Wide Awake Bored

Treble Charger

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Wide Awake Bored Review

by MacKenzie Wilson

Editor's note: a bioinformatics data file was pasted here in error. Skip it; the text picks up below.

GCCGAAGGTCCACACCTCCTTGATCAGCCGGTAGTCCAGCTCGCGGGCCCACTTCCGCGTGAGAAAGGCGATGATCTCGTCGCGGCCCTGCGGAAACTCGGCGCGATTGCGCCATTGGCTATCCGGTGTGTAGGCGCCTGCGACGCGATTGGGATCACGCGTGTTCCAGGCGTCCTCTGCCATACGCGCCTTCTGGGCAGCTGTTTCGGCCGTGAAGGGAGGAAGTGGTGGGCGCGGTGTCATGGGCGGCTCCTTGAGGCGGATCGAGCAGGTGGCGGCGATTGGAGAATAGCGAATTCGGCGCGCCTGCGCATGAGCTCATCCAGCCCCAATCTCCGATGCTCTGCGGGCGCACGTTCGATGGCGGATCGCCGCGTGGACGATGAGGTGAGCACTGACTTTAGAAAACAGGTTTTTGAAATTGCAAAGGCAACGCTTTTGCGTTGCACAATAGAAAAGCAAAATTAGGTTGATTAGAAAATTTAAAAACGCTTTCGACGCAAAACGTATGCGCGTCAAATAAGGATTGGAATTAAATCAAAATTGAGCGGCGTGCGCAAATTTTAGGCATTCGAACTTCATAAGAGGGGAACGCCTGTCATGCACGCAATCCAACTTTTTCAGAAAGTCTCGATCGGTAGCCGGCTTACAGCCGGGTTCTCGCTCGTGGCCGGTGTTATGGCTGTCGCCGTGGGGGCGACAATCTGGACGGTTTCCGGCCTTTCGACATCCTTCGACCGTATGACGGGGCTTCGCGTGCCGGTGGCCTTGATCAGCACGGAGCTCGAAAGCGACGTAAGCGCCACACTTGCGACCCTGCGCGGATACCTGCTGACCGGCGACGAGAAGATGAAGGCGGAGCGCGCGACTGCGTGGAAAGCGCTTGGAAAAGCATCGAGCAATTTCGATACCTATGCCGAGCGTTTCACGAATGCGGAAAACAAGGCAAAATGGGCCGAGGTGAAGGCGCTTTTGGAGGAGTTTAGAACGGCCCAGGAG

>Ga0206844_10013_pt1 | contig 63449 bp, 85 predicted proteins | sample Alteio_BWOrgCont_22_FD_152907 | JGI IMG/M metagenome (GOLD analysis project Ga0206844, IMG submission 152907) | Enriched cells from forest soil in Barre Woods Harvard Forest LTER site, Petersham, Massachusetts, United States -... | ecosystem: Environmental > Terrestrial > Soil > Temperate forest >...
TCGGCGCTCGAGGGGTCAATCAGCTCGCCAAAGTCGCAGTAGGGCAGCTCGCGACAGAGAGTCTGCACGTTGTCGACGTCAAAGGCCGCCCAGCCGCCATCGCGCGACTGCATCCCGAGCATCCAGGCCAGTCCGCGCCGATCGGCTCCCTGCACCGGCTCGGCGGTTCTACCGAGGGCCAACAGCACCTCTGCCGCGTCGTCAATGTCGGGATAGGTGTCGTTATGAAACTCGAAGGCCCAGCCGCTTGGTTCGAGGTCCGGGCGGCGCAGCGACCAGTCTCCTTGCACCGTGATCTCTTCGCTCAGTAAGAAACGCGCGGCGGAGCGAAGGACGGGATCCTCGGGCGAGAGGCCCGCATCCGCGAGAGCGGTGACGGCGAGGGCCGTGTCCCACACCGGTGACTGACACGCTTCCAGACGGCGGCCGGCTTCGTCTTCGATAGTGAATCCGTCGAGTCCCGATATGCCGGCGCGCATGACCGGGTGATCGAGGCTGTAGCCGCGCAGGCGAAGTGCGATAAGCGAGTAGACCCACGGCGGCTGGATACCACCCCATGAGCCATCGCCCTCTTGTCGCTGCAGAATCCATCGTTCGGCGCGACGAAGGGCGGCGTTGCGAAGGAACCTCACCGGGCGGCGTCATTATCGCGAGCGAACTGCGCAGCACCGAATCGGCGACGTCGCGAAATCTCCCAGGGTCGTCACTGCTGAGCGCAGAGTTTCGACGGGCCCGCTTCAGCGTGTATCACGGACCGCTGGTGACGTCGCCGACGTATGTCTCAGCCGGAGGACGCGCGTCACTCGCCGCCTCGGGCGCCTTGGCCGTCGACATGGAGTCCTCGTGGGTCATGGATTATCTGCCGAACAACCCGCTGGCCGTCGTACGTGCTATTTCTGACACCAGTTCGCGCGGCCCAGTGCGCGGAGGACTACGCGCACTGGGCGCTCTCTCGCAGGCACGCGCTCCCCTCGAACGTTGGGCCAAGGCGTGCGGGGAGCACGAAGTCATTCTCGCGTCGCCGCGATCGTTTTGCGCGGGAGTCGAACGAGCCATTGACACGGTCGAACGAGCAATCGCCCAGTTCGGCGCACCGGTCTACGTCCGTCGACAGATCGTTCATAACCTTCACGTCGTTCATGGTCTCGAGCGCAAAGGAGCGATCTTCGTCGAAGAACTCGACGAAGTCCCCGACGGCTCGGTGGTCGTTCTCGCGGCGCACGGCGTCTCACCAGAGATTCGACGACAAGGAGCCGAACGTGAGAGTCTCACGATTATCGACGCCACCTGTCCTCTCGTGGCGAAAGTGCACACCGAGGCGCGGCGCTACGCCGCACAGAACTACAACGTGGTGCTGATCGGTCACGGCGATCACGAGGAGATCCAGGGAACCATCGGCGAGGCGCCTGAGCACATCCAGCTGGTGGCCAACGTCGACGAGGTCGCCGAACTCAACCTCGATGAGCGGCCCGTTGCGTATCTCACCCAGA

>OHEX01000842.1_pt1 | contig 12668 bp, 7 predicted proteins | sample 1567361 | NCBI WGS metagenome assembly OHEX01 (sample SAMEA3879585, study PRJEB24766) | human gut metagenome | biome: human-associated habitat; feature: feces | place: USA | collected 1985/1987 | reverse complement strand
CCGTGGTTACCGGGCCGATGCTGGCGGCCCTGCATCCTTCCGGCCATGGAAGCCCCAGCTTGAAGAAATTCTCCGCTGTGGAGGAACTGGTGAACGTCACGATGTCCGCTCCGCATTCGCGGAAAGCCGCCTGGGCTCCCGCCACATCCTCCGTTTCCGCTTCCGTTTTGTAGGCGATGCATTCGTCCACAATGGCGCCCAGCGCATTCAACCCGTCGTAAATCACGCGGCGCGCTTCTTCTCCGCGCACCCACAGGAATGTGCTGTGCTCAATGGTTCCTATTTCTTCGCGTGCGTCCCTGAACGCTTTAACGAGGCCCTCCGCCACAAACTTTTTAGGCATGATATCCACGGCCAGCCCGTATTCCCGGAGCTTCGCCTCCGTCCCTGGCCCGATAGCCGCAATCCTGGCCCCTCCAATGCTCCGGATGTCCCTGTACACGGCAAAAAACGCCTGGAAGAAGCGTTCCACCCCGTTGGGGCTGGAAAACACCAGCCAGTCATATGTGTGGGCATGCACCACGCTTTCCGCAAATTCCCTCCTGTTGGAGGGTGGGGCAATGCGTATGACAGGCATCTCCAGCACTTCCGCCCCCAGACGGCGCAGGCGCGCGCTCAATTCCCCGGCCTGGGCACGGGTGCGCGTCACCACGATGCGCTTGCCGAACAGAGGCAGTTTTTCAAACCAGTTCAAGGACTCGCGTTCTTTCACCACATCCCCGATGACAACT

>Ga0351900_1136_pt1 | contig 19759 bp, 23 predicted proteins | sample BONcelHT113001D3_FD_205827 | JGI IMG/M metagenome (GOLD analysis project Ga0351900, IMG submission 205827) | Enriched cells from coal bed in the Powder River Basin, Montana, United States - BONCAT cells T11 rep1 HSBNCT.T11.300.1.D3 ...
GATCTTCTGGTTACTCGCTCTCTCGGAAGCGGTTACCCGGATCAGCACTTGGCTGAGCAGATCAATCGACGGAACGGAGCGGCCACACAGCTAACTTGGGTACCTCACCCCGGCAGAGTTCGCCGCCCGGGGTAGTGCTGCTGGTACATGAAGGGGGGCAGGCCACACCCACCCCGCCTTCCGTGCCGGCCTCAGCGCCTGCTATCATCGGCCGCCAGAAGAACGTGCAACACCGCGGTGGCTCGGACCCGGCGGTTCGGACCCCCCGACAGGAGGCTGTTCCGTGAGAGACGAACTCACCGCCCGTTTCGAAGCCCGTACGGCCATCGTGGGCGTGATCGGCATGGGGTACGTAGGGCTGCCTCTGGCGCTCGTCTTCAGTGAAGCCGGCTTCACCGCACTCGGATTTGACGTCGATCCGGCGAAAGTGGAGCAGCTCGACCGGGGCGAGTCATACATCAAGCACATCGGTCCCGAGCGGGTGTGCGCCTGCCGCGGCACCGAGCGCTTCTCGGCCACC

Canada's Treble Charger returns to form on their fourth album, Wide Awake Bored, bridging traditional guitar rock with spunky lyrics. It's typical jaunty modern rock with a intellect all its own. It's not complex nor is it overloaded with radio-friendly tracks, but it is enjoyable with its rock & roll simplicity. "American Psycho" rants with heavy guitar licks similar to the mid-'90s surge of post-grunge bands tailored for the mainstream -- Tripping Daisy, Veruca Salt, Foo Fighters. "Cheat Away" relies on more lyrical sentimentality, but Treble Charger's most appealing material arises from what's made them popular from the start: basic guitars. The spiraling "Favorite Worst Enemy" and "Wear Me Down" cite college rock indie stylings, and Greig Nori's little-boy punk rock vocals are enticing. New millennium modern rock, however, continues to be a manufactured rock package led by bands such as American Hi-Fi and Vertical Horizon. Treble Charger attempt to stay above the rest and Wide Awake Bored barely gets the job done.

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